Most of the time the hedges that I discuss are in index puts or volatility funds. But there are many other ways that people try to protect their positions, including the use of gold.
In the past gold has been viewed as a hedge against equity declines, and people still talk about it as such. However, the precious metal has become increasingly unreliable in this role and in fact frequently trades as its own risk-asset class.
The biggest issue with hedging is correlation--the problem with the old tool of diversification touted by fund managers for decades. Diversification works great until stocks start to plummet as they did in 2008 and correlation goes to 1, when your so-called diversified assets all fall together.
And far from a "safe haven" that helps offset equity losses, gold has has recently had a positive correlation with the S&P 500. The short-term correlation varies drastically, going from -0.75 to 0.9 in the last few years, but tends to be positive and currently sits at 0.73. In the last two years, it has been highest when the SPX and gold were falling together.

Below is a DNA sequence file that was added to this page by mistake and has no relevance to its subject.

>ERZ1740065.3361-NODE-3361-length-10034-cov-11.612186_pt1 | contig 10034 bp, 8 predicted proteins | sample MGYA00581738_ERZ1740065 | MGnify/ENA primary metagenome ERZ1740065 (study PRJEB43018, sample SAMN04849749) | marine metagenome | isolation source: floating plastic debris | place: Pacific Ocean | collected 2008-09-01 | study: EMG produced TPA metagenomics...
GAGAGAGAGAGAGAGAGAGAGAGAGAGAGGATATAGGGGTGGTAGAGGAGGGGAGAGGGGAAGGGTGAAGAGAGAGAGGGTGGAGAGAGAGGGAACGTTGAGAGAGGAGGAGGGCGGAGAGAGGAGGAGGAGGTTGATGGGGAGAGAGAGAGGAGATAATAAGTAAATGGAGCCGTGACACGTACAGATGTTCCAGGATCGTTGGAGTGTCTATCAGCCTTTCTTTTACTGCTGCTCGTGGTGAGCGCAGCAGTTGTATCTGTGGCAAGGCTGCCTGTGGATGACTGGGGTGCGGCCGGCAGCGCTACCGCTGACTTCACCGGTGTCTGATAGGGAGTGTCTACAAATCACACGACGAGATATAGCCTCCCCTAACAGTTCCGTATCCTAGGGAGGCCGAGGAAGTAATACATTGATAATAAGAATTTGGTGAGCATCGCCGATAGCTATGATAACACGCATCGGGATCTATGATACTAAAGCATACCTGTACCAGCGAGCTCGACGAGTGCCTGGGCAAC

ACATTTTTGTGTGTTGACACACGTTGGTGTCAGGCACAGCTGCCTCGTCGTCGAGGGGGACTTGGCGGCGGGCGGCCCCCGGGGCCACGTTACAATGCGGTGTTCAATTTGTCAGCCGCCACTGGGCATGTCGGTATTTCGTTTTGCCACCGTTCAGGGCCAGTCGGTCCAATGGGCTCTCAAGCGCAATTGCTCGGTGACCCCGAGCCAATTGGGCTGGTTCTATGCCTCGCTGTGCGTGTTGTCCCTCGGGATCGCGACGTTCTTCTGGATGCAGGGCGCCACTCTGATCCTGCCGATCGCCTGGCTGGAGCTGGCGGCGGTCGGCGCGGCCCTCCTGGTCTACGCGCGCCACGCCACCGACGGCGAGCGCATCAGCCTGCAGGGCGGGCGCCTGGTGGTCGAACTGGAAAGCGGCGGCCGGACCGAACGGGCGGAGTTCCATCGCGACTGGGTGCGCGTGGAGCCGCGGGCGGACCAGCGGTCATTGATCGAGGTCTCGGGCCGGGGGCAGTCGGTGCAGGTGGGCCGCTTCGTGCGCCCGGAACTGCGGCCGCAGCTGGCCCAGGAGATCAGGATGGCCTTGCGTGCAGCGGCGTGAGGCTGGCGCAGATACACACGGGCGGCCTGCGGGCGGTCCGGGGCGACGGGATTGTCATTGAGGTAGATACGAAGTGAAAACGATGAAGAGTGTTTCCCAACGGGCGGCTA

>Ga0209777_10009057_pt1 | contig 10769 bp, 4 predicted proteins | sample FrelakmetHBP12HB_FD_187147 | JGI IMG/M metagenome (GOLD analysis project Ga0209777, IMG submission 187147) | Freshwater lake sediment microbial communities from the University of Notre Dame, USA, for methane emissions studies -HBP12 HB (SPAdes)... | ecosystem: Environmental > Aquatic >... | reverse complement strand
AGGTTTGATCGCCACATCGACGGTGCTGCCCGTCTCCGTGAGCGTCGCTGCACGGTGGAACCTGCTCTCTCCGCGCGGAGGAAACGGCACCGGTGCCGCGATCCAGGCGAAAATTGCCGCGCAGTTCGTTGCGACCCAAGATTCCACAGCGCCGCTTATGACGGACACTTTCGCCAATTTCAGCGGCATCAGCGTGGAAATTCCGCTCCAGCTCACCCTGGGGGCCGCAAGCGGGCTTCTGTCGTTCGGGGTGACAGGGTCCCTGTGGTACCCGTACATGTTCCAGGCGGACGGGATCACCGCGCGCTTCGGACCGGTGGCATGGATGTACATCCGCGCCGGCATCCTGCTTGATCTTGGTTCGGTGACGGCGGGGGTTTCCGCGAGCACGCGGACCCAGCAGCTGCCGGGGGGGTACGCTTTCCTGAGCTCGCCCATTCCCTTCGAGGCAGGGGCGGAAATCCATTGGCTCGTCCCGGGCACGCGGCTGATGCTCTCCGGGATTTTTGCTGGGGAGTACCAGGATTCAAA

This is why we tend to stick with index puts and volatility products as hedges. Most volatility exchange-traded funds and notes carry "VIX" in their names but are actually priced on the VIX futures. The CBOE Volatility Index is highly negative correlation with the S&P 500, now running at about -0.8, and very rarely turns positive.
The negative correlation between the VIX futures and the S&P 500 is even higher. So despite its structural problems, we can use the iPath S&P 500 VIX Short-Term Futures ETN (VXX) as a proxy because it is composed of the two nearest-month VIX futures.
The current correlation between the VXX and the SPX is -0.98 and has only gone positive briefly on just a couple of occasions. And that correlation remains very high when equities are on the way down.
Finally, there are stock index puts. They obviously include a VIX component, as the VIX is calculated using the implied volatility of S&P 500 options, but they also have "path dependency"--a directional component. This may seem obvious, but there are occasions when the S&P 500 falls on low volatility, so SPX puts would make money while VIX calls would not.
Which leads us back gold. While buying the metal itself may not be the best hedge, right now buying gold volatility may be an interesting play.
The VIX may be relatively low, given the "fiscal cliff" and other considerations, but gold volatility is even lower. The average implied volatility for the SPDR Gold Shares ETF is 12 percent, a record low and half of what it was in June, which happens to be when the S&P 500 was at its 2012 low.
So buying volatility in the GLD, maybe in the form of a straddle or strangle, is an interesting play right now and might be an additional hedge. However, as with all hedges, remember not to overdo it.